MENDE, France - If tackling 3,600km of road including seven mountain stages over three weeks wasn't hard enough, the weather has proved to be the toughest challenge at the 2015 Tour de France.
The Tour began with a heatwave in Utrecht two weeks ago and since then has been hit by crosswinds and driving rain as early as the second stage to Zeeland, when overall contenders Vincenzo Nibali and Nairo Quintana lost a minute and a half to Chris Froome and Alberto Contador.
Wind and rain were the main harbingers of doom during the Tour's first week but since the peloton reached the Pyrenees last Tuesday, it has been suffocating heat that's been their worst enemy.
Temperatures started in the mid-30s Celsius but soared up to 40 degrees (104 degrees) Fahrenheit.
Both Nibali and Contador have complained of being "unable to breathe" on the climbs.
On Friday a near-record roadside temperature of 61 degrees was noted - the record is 63 degrees from 2010.
And if the heat wasn't bad enough, on Thursday riders started in stifling conditions before ending the stage in Plateau de Beille just after a terrific thunderstorm had battered the finish with lightning, hail and driving rain for two hours, dropping the temperature from 38 degrees to 12 degrees in a matter of minutes.
Many riders have suffered, mostly from the heat, with the likes of Spain's Joaquim Rodriguez, French trio Jean-Christophe Peraud, Thibaut Pinot and Romain Bardet, all seeing their overall hopes go up in smoke in the Pyrenees as the mercury rose.
'heat is a mountain'
Pinot suffered so badly on Wednesday that he finished in a first group more than 21 minutes behind stage winner Rafal Majka, having finished third behind Nibali and Peraud 12 months ago.
"I've come to realise these last few days that as soon as it gets hot, I quickly lose energy. The heat is a mountain," said the 25-year-old.
After Friday's stage, race leader Froome revealed the logistical difficulties of racing in 40-degree heat.
"Every 10 to 15 minutes you have to take more water from the car," he said.
FDJ said their riders took on average 20 bottles each from the car during the 4hr 43min stage.
Riders and their teams are used to managing extreme heat, though, and know how to deal with it, even if their bodies don't always respond as they'd like.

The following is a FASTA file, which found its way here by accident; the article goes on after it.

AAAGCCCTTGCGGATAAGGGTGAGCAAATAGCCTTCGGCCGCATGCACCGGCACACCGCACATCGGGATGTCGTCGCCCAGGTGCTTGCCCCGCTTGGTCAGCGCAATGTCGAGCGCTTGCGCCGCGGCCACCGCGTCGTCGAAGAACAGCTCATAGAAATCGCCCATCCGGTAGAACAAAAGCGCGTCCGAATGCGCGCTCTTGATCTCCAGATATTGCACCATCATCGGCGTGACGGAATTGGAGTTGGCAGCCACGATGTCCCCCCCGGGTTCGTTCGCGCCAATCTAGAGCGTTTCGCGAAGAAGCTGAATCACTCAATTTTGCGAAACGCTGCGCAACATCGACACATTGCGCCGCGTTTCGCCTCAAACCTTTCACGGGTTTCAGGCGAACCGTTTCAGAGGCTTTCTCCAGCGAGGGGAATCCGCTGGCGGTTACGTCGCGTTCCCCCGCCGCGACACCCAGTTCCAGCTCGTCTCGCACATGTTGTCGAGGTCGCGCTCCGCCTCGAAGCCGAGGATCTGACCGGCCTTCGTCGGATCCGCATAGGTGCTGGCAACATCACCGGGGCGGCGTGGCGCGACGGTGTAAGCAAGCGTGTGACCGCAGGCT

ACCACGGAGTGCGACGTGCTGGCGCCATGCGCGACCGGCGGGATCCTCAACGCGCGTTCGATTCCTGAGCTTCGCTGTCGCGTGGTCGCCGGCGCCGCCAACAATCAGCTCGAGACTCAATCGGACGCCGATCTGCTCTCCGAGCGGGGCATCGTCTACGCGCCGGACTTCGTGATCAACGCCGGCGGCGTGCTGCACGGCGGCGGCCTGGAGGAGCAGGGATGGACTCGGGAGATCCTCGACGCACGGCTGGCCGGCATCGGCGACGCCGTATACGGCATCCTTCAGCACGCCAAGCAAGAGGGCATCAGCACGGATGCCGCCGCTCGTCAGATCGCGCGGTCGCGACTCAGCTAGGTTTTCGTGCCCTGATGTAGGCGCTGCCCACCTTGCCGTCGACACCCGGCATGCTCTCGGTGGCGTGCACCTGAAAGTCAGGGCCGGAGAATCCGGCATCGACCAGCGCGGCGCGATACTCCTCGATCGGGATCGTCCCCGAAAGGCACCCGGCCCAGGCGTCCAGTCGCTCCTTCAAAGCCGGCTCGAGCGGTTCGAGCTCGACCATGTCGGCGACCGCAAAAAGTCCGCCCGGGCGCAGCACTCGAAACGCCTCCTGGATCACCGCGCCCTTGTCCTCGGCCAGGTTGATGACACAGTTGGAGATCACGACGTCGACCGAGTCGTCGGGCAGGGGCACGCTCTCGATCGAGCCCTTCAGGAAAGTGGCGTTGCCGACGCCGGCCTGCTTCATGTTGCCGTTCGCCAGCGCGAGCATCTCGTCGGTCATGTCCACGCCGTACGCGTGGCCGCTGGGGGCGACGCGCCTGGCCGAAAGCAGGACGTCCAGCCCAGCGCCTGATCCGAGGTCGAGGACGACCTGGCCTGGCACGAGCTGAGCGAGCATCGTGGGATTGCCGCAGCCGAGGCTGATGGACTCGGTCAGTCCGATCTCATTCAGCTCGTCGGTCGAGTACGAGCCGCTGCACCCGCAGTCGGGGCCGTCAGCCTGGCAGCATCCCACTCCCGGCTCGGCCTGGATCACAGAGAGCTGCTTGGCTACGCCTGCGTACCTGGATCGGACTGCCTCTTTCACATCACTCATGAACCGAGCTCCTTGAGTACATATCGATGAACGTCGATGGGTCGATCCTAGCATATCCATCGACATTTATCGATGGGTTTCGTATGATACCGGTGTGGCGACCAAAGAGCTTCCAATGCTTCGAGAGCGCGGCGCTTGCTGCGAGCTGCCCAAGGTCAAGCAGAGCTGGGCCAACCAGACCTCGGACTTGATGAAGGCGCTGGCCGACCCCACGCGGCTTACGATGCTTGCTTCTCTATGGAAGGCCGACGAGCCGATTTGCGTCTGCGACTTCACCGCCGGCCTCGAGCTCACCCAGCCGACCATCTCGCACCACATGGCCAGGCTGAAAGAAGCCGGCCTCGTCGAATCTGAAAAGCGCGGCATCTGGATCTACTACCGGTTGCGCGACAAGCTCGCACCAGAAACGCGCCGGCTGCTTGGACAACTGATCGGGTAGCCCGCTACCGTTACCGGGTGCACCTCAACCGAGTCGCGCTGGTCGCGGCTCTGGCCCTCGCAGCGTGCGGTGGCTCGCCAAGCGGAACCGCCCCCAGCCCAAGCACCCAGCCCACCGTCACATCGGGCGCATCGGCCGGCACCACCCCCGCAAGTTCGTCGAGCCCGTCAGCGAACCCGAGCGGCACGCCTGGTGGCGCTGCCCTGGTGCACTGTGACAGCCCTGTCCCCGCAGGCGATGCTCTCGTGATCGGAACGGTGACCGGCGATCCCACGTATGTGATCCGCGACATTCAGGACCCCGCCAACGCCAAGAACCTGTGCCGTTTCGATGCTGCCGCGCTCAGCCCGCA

Lotto-Soudal team doctor Jan Mathieu says a rider will lose 10 percent of his strength for every 1 percent of his body weight he sweats out, therefore rehydration is vital.
"A sportsman who weighs 70kg and loses almost three litres of water during his effort loses 40 percent of his strength," he said.
"The rule is to drink two bottles per hour, that's one litre." One issue, though, is not just the loss of water but the associated loss of salts and minerals.
German sprinter Andre Greipel tweeted a picture of himself following Wednesday's stage showing his salt-stained shorts from the amount of sweat he'd lost.
"Somebody needs salt? Have plenty of natural biological gained salt...for free of course..." he joked.
Two days later, though, he wasn't seeing the funny side any more.
"Don't want to complain but I am really asking myself where the line about extreme weather condition is @UCI-cycling?" he tweeted.
Belgian rider Jan Bakelants has a simple, if unappealing, solution for salt-loss problems.
"I always dilute one or two coffee spoons of salt in my water bottles," he said.
Australian Michael Matthews keeps cool by dousing himself with water but said that "once you start, you can't stop" as the body constantly craves more.
But not everyone is complaining, least of all the race leader.
"Some guys feel better in the cold and some guys feel better in the heat," said Briton Froome, who was born in Kenya and grew up in South Africa.
"For me, I prefer really hot weather, but that's bike racing for you, you've got to be able to race with everything.